Most non-domesticated life on earth is in decline and about 200 species a day are going extinct due to a wide range of environmental problems. Many humans are at risk of being harmed or killed by related problems this century.
All of the many problems are caused by the same thing: humans have used non-renewable energy to explode their population from 1 billion to 7 billion in 100 years, and now consume so large a share of the earth’s resources that almost all non-domesticated species are in decline.
Note that I use the word “resources” here in a broad context meaning land, water, minerals, photosynthetic output, biomass, and the planet’s capacity to recycle waste products.
The total quantity of resources consumed by humans equals the human population times the average consumption per person.
About 75% of the world’s population are poor and do not consume much more than is required for subsistence, although they desire and are working hard to consume more. The privileged 25% are working hard to maintain and grow their level of resource consumption and the majority are unwilling to contemplate a voluntary reduction in consumption, in part because they know that if they reduce their consumption others will consume the freed resources.
This dynamic makes it difficult to reduce the total human footprint by reducing per capita consumption.
Therefore, any progress towards solving the problems caused by human overshoot must come from a reduction in human population.
Paraphrasing Albert Bartlett, “There is no problem on earth that does not improve with fewer people”.
Establishing an effective and fair global population reduction policy will be very difficult and may be impossible for many reasons, not least of which it conflicts with what our genes want to do.
It may also be too late for a reduction in birth rate to prevent the worst consequences of overshoot. We can however say with certainty that a rising population will make things worse and a falling population will make things better. Therefore we should try to get the population down regardless of the prognosis.
Given that population reduction is the only thing that might help our predicament, why do we not even discuss it?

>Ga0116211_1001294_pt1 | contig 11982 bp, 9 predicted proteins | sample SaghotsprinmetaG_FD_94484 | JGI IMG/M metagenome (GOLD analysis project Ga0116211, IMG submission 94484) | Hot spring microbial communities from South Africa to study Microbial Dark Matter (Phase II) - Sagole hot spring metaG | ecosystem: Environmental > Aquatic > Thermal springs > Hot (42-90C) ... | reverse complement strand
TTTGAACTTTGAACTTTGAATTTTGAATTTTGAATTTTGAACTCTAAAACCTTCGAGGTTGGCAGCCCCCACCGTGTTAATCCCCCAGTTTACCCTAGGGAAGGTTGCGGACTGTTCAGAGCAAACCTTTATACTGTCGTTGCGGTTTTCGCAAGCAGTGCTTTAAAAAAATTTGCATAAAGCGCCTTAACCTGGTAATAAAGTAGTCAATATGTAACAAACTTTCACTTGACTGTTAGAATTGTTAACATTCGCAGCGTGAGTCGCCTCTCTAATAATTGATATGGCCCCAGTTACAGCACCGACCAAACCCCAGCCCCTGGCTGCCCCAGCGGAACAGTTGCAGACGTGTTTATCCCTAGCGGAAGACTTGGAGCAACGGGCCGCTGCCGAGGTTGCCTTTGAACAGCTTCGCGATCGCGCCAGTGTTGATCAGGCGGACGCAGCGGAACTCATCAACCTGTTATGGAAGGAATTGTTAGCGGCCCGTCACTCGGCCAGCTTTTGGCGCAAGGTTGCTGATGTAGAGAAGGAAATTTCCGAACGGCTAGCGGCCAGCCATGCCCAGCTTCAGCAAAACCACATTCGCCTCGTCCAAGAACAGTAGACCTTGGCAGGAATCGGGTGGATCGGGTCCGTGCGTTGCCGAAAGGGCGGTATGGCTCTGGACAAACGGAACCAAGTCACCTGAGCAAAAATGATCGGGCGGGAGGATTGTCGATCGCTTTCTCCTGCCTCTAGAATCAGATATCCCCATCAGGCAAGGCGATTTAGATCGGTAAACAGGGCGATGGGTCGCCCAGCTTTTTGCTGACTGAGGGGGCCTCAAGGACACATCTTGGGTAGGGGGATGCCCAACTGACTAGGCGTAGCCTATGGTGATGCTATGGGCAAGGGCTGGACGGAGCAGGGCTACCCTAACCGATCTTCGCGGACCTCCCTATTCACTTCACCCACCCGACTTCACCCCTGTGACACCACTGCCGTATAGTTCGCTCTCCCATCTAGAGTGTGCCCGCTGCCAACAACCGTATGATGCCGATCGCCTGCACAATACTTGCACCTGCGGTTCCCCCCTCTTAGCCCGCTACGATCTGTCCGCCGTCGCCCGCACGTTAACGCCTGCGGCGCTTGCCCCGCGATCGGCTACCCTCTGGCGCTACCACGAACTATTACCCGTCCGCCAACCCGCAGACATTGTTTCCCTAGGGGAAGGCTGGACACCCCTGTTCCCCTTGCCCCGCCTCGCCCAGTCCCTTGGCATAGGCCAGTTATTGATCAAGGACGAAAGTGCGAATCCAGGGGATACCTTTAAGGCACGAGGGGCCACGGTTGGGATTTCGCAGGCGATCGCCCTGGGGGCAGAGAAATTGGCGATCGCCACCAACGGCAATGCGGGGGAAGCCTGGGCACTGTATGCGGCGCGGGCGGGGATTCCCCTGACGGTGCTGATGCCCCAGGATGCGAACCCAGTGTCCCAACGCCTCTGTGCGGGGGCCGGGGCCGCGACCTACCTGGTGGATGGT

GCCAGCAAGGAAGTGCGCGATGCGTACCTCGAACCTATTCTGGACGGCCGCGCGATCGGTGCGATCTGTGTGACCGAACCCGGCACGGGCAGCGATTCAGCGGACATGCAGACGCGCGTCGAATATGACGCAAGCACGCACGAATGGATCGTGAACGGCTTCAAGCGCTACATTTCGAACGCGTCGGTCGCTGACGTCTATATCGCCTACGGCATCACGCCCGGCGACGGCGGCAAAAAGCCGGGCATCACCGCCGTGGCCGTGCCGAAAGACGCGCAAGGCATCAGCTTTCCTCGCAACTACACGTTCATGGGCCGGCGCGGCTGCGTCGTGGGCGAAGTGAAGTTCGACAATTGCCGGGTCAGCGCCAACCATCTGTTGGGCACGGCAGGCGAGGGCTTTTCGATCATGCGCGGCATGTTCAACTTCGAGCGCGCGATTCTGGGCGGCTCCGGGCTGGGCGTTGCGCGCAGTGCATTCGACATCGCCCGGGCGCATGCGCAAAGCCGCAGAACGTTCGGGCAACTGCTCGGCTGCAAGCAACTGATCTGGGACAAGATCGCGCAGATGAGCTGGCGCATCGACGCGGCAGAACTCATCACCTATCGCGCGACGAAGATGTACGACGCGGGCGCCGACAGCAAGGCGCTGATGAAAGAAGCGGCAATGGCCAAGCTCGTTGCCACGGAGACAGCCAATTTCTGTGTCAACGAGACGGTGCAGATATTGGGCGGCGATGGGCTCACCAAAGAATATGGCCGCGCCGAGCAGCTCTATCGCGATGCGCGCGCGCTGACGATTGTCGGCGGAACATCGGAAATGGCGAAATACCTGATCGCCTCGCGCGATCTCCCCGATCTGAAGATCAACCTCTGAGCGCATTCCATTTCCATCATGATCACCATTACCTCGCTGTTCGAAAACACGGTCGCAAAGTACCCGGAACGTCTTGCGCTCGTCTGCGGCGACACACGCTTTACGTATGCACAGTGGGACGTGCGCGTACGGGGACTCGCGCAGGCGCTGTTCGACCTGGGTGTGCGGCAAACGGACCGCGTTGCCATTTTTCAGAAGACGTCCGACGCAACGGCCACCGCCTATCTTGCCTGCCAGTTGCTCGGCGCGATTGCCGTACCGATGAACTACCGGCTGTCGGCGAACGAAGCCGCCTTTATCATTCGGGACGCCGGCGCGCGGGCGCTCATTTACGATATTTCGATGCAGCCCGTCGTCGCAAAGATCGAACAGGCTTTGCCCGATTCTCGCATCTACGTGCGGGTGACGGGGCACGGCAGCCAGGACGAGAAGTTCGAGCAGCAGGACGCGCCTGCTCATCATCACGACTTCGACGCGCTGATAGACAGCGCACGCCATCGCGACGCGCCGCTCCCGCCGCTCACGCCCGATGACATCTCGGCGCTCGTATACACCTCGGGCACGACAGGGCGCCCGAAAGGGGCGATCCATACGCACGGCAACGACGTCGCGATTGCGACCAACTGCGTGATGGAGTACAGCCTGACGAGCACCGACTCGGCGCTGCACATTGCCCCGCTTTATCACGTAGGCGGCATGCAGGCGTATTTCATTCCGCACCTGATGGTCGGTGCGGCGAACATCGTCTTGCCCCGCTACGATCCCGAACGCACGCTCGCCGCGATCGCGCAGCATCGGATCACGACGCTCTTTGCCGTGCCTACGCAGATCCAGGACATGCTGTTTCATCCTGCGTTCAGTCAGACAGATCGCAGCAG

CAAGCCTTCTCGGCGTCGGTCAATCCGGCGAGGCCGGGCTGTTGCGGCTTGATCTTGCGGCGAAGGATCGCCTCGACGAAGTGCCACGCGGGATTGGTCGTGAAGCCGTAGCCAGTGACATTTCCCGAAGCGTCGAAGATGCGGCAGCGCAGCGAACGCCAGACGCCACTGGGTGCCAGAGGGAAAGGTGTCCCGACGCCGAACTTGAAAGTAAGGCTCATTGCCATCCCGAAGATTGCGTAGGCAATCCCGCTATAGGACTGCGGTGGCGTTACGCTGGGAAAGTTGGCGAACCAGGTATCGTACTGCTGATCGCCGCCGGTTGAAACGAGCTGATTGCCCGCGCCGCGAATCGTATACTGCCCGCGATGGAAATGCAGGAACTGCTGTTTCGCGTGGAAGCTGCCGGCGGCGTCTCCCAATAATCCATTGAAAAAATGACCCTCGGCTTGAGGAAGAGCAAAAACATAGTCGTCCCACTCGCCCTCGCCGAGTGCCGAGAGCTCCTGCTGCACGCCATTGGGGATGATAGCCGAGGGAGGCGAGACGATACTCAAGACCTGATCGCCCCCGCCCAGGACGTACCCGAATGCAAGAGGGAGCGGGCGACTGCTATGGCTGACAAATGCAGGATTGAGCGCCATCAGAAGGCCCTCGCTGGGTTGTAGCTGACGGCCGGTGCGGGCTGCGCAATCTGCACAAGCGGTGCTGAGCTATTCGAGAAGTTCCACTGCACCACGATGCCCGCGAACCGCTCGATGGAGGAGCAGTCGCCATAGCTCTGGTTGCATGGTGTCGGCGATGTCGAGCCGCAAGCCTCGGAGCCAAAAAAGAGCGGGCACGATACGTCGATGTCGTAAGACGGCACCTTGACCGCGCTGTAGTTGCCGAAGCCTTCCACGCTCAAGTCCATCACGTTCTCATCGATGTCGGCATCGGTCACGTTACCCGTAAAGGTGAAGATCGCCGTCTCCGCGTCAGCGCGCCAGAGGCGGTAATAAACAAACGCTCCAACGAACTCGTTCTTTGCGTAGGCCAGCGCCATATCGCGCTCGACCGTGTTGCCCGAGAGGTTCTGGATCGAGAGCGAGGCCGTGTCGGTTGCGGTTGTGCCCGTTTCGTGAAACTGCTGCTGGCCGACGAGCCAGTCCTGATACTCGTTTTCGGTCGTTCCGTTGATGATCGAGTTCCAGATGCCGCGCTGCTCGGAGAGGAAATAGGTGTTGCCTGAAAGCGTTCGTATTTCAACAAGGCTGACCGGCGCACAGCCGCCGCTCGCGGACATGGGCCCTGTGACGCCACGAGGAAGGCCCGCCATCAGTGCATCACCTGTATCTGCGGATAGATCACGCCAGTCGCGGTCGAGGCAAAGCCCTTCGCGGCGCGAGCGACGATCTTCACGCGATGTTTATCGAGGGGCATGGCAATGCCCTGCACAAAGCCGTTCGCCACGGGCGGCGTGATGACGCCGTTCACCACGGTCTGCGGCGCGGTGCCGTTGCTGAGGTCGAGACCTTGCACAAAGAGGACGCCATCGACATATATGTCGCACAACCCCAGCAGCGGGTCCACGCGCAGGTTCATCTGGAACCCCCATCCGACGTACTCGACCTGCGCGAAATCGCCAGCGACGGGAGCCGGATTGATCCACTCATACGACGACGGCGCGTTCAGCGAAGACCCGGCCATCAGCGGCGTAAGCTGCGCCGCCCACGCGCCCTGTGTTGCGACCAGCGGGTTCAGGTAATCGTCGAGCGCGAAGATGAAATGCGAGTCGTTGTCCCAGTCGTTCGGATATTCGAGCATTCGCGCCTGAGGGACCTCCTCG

More to the point, why do those individuals and organizations with the best understanding of the seriousness of our predicament not speak out for population reduction? I am talking about environmental organizations, climate scientists, biologists, ecologists, deep greens, peak oilers, doomers, you name it. Almost without exception they are silent on population reduction.
I see the same dynamic in activist friends and acquaintances who deeply care about the planet and who work hard on environmental and social issues but never mention population reduction, despite the fact that population reduction is the only thing that might improve long-term environmental and social issues.
I understand that it may be impossible to gather enough political support, and that we might conclude that unintended consequences of population reduction policies are worse than the problems we are trying to solve. But at least we would have had the conversation and made a deliberate decision to not change course.
As it stands today we are racing towards a cliff without even discussing if we should slow down or change direction.
I like to think that if citizens understood that the choice was between having one child with some chance of a happy life versus having several children with no chance of a happy life, I think most people would choose a small family. Especially if they had confidence that the rules would be applied to rich and poor alike, and that cheaters would be punished. But if we don’t discuss it we’ll never find out if I am right or wrong. We’ll just blindly go off the cliff.
The fact that we do not discuss the only thing that might actually improve the future is amazing. I concluded several years ago that denial must be genetic. I later found a theory for evolved denial by Ajit Varki and Danny Brower and it is the reason this site exists.
Today, Alice Friedemann of the Energy Skeptic blog published a paper addressing this issue by Roy Beck & Leon Kolankiewicz titled “The Environmental Movement’s Retreat from Advocating U. S. Population Stabilization (1970-1998): A First Draft of History“.
It’s a long rambling paper on an important topic so I thought it worthwhile to summarize its key points here. Note that the paper has a U.S. focus with little analysis of what happened in other areas of the world.
What changed from 1970 to 2000?
- In 1970 the need for population control was broadly understood and accepted by political leaders, business leaders, environmental organizations, universities, and the public. Strong environmental laws were passed. Earth Day had population control as a priority.
- Thirty years later in 2000 the problems caused by population growth were still discussed but there was no discussion of the underlying population growth problem. The US population had increased by 70 million (33%) since 1970 . There was more nitrogen oxide pollution, more CO2, more endangered species, and fewer wetlands. Environmental groups no longer had population control as a priority and did not oppose laws that increased immigration. Earth Day did not mention population control.